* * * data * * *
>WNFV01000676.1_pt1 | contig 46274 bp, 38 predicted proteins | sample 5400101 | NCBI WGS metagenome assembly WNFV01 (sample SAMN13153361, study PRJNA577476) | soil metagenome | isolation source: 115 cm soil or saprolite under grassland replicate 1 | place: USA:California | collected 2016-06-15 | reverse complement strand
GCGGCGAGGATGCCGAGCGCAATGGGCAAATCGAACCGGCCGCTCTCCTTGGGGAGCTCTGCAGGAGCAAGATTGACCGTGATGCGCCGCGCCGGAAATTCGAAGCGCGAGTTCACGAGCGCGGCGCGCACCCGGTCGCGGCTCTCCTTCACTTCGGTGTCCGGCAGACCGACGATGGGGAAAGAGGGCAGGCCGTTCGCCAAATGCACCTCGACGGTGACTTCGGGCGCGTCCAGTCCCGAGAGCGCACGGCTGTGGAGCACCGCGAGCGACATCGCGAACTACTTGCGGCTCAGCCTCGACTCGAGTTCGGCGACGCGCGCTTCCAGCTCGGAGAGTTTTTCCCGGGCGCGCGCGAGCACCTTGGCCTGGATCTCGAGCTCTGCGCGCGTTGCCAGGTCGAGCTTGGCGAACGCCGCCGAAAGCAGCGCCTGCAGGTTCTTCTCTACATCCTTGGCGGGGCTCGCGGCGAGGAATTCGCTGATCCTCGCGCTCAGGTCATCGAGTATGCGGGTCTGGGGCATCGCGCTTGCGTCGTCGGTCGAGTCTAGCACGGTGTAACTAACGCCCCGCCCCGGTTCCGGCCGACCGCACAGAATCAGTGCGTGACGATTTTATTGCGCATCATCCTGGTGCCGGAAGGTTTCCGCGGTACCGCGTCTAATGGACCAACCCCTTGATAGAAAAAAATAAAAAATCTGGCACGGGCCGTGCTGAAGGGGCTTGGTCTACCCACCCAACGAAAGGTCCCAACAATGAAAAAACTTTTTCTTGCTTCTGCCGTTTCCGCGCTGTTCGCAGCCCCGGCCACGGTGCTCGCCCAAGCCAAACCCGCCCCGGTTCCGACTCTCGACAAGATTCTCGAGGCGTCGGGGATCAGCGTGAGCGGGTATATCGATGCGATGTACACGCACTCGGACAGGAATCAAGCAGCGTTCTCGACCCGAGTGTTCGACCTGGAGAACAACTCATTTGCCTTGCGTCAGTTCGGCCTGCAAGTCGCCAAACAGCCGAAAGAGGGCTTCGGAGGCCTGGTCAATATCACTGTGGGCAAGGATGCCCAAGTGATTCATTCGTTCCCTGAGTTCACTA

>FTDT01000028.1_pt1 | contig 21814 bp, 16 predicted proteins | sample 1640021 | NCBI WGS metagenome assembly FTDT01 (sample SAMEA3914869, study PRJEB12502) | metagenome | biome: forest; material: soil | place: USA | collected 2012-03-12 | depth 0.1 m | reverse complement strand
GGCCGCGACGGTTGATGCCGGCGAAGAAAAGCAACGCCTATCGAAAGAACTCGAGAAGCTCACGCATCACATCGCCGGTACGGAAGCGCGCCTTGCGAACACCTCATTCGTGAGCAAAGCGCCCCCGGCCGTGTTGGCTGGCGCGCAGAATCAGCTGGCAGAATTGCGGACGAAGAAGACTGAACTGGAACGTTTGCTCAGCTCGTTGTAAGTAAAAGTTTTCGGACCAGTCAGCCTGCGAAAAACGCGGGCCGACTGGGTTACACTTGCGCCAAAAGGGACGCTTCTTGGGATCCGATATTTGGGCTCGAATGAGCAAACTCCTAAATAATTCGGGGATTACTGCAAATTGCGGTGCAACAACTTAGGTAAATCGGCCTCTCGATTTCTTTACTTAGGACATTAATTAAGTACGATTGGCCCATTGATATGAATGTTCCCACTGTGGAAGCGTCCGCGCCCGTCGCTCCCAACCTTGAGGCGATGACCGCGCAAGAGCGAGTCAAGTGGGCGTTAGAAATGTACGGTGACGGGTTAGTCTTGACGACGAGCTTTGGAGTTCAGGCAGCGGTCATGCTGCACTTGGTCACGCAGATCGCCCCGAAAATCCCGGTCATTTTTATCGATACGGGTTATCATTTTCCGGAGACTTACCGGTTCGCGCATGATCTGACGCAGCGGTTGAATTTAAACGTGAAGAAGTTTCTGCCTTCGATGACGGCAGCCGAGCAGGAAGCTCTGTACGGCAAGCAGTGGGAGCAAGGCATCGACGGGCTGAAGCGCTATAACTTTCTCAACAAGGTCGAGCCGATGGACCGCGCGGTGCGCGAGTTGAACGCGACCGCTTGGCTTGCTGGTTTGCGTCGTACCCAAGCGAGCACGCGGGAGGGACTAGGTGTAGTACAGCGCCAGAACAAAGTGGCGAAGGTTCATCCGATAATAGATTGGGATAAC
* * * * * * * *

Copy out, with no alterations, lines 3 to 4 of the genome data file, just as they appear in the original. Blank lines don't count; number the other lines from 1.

>FTDT01000028.1_pt1 | contig 21814 bp, 16 predicted proteins | sample 1640021 | NCBI WGS metagenome assembly FTDT01 (sample SAMEA3914869, study PRJEB12502) | metagenome | biome: forest; material: soil | place: USA | collected 2012-03-12 | depth 0.1 m | reverse complement strand
GGCCGCGACGGTTGATGCCGGCGAAGAAAAGCAACGCCTATCGAAAGAACTCGAGAAGCTCACGCATCACATCGCCGGTACGGAAGCGCGCCTTGCGAACACCTCATTCGTGAGCAAAGCGCCCCCGGCCGTGTTGGCTGGCGCGCAGAATCAGCTGGCAGAATTGCGGACGAAGAAGACTGAACTGGAACGTTTGCTCAGCTCGTTGTAAGTAAAAGTTTTCGGACCAGTCAGCCTGCGAAAAACGCGGGCCGACTGGGTTACACTTGCGCCAAAAGGGACGCTTCTTGGGATCCGATATTTGGGCTCGAATGAGCAAACTCCTAAATAATTCGGGGATTACTGCAAATTGCGGTGCAACAACTTAGGTAAATCGGCCTCTCGATTTCTTTACTTAGGACATTAATTAAGTACGATTGGCCCATTGATATGAATGTTCCCACTGTGGAAGCGTCCGCGCCCGTCGCTCCCAACCTTGAGGCGATGACCGCGCAAGAGCGAGTCAAGTGGGCGTTAGAAATGTACGGTGACGGGTTAGTCTTGACGACGAGCTTTGGAGTTCAGGCAGCGGTCATGCTGCACTTGGTCACGCAGATCGCCCCGAAAATCCCGGTCATTTTTATCGATACGGGTTATCATTTTCCGGAGACTTACCGGTTCGCGCATGATCTGACGCAGCGGTTGAATTTAAACGTGAAGAAGTTTCTGCCTTCGATGACGGCAGCCGAGCAGGAAGCTCTGTACGGCAAGCAGTGGGAGCAAGGCATCGACGGGCTGAAGCGCTATAACTTTCTCAACAAGGTCGAGCCGATGGACCGCGCGGTGCGCGAGTTGAACGCGACCGCTTGGCTTGCTGGTTTGCGTCGTACCCAAGCGAGCACGCGGGAGGGACTAGGTGTAGTACAGCGCCAGAACAAAGTGGCGAAGGTTCATCCGATAATAGATTGGGATAAC